If you're looking to improve your tween's success in school, you might want to think about encouraging his or her self-discipline. Self-discipline not only relates strongly to school grades, but also to positive school-related behaviors and the avoidance of problem behaviors like substance use.
Elements of Self-Discipline
When we talk about "self-discipline," we're actually talking about a number of different personality factors. One element of self-discipline is low impulsivity. A child with low impulsivity is able to wait their turn, to avoid interrupting others' conversations and to stay seated and quiet when appropriate. Self-discipline also includes the ability to control one's own thoughts, emotions and actions. Finally, a child's ability to delay gratification is an important element of self-discipline. A child with strong delay of gratification skills can refuse a small, instantaneous reward in exchange for a larger reward later on.
Self-Discipline & Academics
Recent studies by psychologists have shown that self-discipline is key to academic success. For instance, a study of eighth-graders found that self-discipline was strongly associated with marking period and final GPAs, student achievement test scores and selection into a competitive high school. Children with high self-discipline also behaved differently in relation to school. In particular, they were less frequently absent, did more hours of homework, spent less time watching television and began their homework earlier in the day compared to children with low self-discipline. Perhaps most interesting of all, these scientists found that self-discipline was more important than IQ in predicting every outcome.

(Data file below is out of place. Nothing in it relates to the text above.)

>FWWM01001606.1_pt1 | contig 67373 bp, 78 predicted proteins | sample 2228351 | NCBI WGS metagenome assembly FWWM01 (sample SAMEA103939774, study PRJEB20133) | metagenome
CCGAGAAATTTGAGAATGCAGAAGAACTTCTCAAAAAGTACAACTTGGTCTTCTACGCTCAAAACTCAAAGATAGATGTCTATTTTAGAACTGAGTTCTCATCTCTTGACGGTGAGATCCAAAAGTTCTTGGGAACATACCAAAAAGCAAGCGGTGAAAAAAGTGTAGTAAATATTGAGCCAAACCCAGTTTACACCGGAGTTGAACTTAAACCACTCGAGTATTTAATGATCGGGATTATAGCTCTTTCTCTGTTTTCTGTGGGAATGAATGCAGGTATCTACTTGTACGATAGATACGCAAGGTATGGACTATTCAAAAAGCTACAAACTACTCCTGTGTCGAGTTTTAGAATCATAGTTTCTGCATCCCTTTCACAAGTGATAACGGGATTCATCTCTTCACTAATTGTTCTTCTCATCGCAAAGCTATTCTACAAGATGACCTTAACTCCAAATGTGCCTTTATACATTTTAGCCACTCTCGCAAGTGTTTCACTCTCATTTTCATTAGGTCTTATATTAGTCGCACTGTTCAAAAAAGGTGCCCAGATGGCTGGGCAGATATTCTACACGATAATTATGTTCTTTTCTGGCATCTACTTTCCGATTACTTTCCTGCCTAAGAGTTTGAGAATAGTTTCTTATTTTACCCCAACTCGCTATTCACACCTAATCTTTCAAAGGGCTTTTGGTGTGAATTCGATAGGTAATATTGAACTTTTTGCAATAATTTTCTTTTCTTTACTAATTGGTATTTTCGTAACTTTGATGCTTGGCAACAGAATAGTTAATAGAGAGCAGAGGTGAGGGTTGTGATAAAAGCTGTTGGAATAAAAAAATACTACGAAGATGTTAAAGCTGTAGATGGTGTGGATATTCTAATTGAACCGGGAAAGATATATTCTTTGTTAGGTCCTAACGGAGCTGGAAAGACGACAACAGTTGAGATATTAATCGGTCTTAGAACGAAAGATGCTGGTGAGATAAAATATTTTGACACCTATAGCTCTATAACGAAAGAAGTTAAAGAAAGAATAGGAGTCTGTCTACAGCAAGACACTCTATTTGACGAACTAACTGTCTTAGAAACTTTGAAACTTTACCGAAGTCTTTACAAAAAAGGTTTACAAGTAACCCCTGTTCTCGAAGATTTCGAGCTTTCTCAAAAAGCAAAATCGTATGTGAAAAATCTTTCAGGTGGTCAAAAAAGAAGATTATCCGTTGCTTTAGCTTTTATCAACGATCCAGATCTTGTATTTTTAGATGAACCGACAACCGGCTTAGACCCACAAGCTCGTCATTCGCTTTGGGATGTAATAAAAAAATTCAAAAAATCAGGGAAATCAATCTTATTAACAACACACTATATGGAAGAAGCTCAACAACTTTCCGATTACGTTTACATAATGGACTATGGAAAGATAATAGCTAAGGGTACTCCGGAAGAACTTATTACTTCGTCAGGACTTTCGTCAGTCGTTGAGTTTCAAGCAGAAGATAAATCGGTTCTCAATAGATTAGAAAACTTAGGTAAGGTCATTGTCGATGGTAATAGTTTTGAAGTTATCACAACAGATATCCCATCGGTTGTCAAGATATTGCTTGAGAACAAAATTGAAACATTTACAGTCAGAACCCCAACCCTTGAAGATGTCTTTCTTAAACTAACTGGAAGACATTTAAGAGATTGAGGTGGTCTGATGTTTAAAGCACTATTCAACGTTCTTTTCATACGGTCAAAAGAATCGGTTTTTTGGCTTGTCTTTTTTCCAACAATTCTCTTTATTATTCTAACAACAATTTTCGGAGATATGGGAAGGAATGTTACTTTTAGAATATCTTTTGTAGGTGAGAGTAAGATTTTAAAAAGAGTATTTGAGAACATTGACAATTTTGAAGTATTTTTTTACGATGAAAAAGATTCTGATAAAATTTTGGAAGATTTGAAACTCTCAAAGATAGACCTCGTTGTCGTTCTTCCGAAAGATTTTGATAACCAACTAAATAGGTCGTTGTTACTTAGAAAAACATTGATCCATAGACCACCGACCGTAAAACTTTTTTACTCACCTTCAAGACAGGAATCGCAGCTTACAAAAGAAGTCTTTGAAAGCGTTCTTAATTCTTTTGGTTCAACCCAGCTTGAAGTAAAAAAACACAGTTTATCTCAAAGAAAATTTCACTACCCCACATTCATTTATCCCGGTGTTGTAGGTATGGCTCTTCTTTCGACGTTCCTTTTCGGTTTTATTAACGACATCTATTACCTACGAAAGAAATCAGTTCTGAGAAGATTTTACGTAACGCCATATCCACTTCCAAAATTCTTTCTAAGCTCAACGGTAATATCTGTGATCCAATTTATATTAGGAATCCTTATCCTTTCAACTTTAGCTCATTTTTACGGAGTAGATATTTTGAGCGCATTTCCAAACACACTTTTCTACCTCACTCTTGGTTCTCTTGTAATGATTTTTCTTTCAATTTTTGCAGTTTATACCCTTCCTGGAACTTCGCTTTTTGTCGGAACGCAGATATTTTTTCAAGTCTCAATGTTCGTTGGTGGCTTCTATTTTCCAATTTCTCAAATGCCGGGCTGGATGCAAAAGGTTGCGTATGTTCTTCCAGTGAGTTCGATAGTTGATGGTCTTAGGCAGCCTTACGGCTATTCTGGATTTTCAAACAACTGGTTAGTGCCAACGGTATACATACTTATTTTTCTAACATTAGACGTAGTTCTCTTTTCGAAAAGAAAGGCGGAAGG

Self-Discipline & Problem Behaviors
Self-discipline not only seems to be related to academic success, but it also makes a child less likely to have problem behaviors that can interfere with school performance. A group of psychologists tested middle school students' delay of gratification by asking whether they wanted to receive $5 immediately or $7 a week later. Those who waited for the $7 reward not only earned higher grades than their $5 peers, they also were less likely to have had discipline problems in school and had lower rates of substance use. In particular, the kids with strong delay of gratification used marijuana, alcohol and cigarettes all less frequently than the kids who demonstrated poor delay of gratification. Interestingly, the researchers also found that the ability to wait for a reward was associated with higher self-esteem. In other words, self-discipline seems to be related to many variables that are key to school success.
The Importance of Self-Discipline Beyond the Tween Years
Although here we have been focusing on studies conducted with tweens, self-discipline continues to be important for academic and career success well beyond the tween years. For instance, the findings regarding problem behaviors and grades have also been repeated with high school students. In addition, college students with high self-discipline have been found to be more likely to be inducted into the prestigious Phi Beta Kappa honor society than peers with low self-discipline, even when they are equally gifted intellectually. All in all, encouraging self-discipline in your child now may have a big payoff both now and down the road.
Duckworth, Angela, and Seligman, Martin. "Self-discipline outdoes IQ in predicting academic performance of adolescents." Psychological Science. 2005, 16: 939-944.
Wulfert, Edelgard, Block, Jennifer, Santa Ana, Elizabeth, Rodriguez, Monica, and Colsman, Melissa. "Delay of gratification: impulsive choices & problem decisions in early & late adolescence." Journal of Personality. 2002, 70: 534-551.